“I am sixty-five years old,” said John Cleese as he began one year’s convocation address at my university, “which is nearly dead.” It got enough of a laugh that I’m not surprised to find, looking it up all these years later, that he seem to have deployed the line many times since. “I’m now incredibly old,” he said last year in a video urging compliance with coronavirus rules. “I’m nearly dead. I am 81 years of age.” Nevertheless, he remains decidedly non-dead (and indeed active on Twitter) today, though no doubt reality-based enough to accept that he’s no less mortal than his fellow Pythons Graham Chapman and Terry Jones, who’ve preceded him into the afterlife — if indeed there is an afterlife.
That very question animates the 80-minute conversation above. Put on by the University of Virginia’s Division of Perceptual Studies at the 2018 Tom Tom Festival, it places Cleese at the head of a panel of scientists charged with probing one question: is there life after death?
Many will find the evidence discussed here fairly persuasive, especially the documented “near-death experiences.” In these cases “we have heightened mental thoughts when your brain isn’t functioning; we have accurate perceptions from outside the body; we have meetings with deceased loved ones who you didn’t know had died; we have meetings with deceased loved ones whom you didn’t know, period; and we don’t have a good physical explanation for this.”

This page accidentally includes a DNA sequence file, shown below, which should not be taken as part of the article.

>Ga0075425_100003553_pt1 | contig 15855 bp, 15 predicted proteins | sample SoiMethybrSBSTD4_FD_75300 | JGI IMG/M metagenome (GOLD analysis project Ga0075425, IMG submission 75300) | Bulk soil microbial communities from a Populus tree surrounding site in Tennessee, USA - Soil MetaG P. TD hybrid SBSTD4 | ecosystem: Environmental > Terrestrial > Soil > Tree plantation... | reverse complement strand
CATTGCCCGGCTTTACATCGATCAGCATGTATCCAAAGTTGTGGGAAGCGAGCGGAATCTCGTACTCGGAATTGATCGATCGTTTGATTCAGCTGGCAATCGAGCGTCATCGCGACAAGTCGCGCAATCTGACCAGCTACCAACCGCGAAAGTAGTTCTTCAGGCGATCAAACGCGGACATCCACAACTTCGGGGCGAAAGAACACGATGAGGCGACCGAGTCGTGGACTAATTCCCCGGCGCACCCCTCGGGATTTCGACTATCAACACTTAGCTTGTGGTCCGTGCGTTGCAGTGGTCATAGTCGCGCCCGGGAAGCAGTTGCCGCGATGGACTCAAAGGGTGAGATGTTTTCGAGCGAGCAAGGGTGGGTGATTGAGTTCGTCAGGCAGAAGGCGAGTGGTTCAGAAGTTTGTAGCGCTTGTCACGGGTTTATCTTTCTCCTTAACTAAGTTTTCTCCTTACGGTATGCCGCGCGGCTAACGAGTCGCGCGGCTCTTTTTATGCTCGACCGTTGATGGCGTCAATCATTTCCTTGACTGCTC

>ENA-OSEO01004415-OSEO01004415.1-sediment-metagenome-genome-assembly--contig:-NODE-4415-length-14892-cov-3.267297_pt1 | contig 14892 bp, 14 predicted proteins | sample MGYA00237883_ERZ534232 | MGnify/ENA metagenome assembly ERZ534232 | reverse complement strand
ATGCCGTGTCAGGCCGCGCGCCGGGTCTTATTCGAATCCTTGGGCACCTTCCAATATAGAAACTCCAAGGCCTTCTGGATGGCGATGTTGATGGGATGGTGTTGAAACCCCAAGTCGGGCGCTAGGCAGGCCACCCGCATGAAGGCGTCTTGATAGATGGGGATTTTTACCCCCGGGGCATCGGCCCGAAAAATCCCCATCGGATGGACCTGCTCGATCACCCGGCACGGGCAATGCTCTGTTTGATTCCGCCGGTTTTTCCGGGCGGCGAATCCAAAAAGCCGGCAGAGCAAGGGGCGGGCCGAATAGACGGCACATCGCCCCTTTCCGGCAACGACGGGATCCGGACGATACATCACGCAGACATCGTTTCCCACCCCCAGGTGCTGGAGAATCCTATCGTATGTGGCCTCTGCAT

So says Bruce Greyson, Professor Emeritus of Psychiatry and Neurobehavioral Sciences at the University of Virginia, one of the panel’s five distinguished non-Pythons. The others are Jim B. Tucker, the Division of Perceptual Studies director; Edward Kelly, one of its Professors of Research; Emily Williams Kelly, one of its Assistant Professors of Research; and UVA Professor of Psychiatry and Neurobehavioral Sciences Kim Penberthy. Their work suggests to them that, while near-death experiences may not reflect the detachment of soul from body, neither do they seem to be straightforward hallucinations. The trouble with mounting a rigorous investigation into such a rare phenomenon is the necessarily small number of cases. These researchers might thus consider taking on Cleese himself as a subject; after all, the man’s self-professed state of near-death has lasted more than fifteen years now.
Based in Seoul, Colin Marshall writes and broadcasts on cities and culture. His projects include the book The Stateless City: a Walk through 21st-Century Los Angeles and the video series The City in Cinema. Follow him on Twitter at @colinmarshall or on Facebook.